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Wednesday, January 5, 2022

Present Perfect Tense - Examples, Rules and Exercise


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The Meaning of Present Perfect Tense

The present perfect tense is used when talking about experiences from the past, a change or a situation that has happened in the past but is still continuing today.


This tense is used to show a link between the present and past and is commonly used in everyday conversations, in the news, on the radio, and when writing letters.


This tense is an important part of English grammar since it demonstrates that actions or events in the past have an effect on the present situation.


The present perfect tense refers to an action or state that either occurred at an indefinite time in the past (e.g., we have talked before) or began in the past and continued to the present time (e.g., he has grown impatient over the last hour).


This tense is formed by have/has + the past participle.

How do we make the Present Perfect tense?

The structure of the Present Perfect is:

subject+auxiliary have+main verb
conjugated in Present Simple
have, haspast participle

The auxiliary verb (have) is conjugated in the Present Simple: have, has

The main verb is invariable in past participle form: -ed (or irregular)

For negative sentences we insert not between the auxiliary verb and the main verb.

For question sentences, we exchange the subject and the auxiliary verb.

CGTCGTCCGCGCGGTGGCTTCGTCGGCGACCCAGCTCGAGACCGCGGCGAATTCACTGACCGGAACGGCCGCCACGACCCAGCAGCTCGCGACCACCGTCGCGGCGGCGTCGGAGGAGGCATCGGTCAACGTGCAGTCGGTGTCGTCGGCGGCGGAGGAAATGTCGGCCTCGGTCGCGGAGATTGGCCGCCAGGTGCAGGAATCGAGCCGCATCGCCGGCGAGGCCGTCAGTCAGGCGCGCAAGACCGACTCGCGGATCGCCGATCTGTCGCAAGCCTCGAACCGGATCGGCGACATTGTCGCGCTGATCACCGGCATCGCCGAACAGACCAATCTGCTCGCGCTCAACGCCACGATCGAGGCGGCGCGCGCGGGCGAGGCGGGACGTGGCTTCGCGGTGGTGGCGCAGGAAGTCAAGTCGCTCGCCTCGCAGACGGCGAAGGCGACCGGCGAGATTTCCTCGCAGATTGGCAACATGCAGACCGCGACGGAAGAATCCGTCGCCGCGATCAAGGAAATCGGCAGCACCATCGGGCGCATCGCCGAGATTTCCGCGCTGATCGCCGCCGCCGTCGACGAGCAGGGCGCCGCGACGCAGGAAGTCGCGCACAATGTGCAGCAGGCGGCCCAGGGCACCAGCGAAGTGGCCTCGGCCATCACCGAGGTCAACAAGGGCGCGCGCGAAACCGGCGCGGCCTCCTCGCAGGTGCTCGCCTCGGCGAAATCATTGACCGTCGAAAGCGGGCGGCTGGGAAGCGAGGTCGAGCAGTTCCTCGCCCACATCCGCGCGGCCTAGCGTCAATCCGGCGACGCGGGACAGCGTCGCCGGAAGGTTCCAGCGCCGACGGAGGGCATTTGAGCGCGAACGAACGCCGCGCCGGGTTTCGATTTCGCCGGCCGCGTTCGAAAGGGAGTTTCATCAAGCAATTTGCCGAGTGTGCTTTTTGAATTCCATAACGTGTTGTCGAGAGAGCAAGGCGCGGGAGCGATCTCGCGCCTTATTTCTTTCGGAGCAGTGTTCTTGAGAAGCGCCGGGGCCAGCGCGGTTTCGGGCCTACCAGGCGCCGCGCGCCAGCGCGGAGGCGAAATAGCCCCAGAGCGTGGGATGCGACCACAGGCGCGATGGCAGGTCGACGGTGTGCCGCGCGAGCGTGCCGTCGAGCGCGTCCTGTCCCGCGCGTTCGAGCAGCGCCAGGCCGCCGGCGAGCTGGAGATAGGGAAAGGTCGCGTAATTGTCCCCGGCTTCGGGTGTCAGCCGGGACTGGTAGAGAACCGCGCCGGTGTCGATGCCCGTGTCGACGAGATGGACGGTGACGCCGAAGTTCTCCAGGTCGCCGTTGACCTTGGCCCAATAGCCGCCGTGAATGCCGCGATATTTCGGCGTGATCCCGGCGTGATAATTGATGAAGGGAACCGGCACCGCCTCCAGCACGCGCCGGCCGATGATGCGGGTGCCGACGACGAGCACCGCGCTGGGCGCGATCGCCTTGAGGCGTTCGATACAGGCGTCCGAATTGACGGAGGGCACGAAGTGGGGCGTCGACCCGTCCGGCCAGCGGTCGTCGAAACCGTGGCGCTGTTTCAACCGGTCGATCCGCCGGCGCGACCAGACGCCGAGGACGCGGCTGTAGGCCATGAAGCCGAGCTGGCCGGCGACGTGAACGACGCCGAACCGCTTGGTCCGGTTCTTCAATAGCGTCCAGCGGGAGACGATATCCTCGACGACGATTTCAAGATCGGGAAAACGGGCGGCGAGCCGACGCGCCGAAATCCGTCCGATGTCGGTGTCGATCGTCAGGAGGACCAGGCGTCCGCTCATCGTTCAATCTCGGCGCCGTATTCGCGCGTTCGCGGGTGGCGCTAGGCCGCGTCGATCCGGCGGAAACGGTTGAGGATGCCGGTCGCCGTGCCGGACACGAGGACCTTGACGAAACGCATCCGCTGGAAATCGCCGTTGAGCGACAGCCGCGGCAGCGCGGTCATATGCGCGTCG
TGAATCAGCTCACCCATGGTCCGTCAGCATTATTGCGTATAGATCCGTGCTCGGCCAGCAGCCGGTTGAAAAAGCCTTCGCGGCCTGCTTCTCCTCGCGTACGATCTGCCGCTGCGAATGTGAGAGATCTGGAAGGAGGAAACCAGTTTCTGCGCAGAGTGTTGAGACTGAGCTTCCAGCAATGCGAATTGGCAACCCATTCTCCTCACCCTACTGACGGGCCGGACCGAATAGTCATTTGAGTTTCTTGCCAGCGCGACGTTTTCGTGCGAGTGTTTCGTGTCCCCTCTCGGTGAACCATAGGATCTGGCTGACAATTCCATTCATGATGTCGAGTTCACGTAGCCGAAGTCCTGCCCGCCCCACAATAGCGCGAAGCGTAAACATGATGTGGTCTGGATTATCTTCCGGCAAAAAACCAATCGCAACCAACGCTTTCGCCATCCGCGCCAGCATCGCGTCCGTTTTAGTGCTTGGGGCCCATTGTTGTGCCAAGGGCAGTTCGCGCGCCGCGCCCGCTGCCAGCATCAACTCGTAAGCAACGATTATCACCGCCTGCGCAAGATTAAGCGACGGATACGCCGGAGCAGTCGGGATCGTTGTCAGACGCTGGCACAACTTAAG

Look at these example sentences with the Present Perfect tense:

subjectauxiliary verbmain verb
Shehasnotbeento Rome.

Contraction with Present Perfect

When we use the Present Perfect in speaking, we often contract the subject and auxiliary verb. We also sometimes do this in informal writing.

I haveI’ve
You haveYou’ve
He has
She has
It has
John has
The car has
The car’s
We haveWe’ve
They haveThey’ve
  • You’ve told me that before.
  • John’s seen Harry Potter.

In negative sentences, we may contract the auxiliary verb and “not”:

  • You haven’t won the contest.
  • She hasn’t heard from him.

He’s or he’s??? Be careful! The ‘s contraction is used for the auxiliary verbs have and be. For example, “It’s eaten” can mean:

  • It has eaten. (Present Perfect tense, active voice)
  • It is eaten. (Present Simple tense, passive voice)

It is usually clear from the context.

How do we use the Present Perfect tense?

This tense is called the Present Perfect tense. There is always a connection with the past and with the present.

We use the Present Perfect to talk about:

  • experience
  • change
  • continuing situation

Present Perfect for experience

We often use the Present Perfect to talk about experience from the past. We are not interested in when you did something. We only want to know if you did it:

have seen an alien.
He has lived in Bangkok.
Have you been there?
We have never eaten caviar.
The action or state was in the past.In my head, I have a memory now.

Connection with past: the event was in the past
Connection with present: in my head, now, I have a memory of the event; I know something about the event; I have experience of it

Present Perfect for change

We also use the Present Perfect to talk about a change, or new information:

have bought a car.
Last week I didn’t have a car.Now I have a car.
John has broken his leg.
Yesterday John had a good leg.Now he has a bad leg.
Has the price gone up?
Was the price $1.50 yesterday?Is the price $1.70 today?
The police have arrested the killer.
Yesterday the killer was free.Now he is in prison.

Present Perfect for continuing situation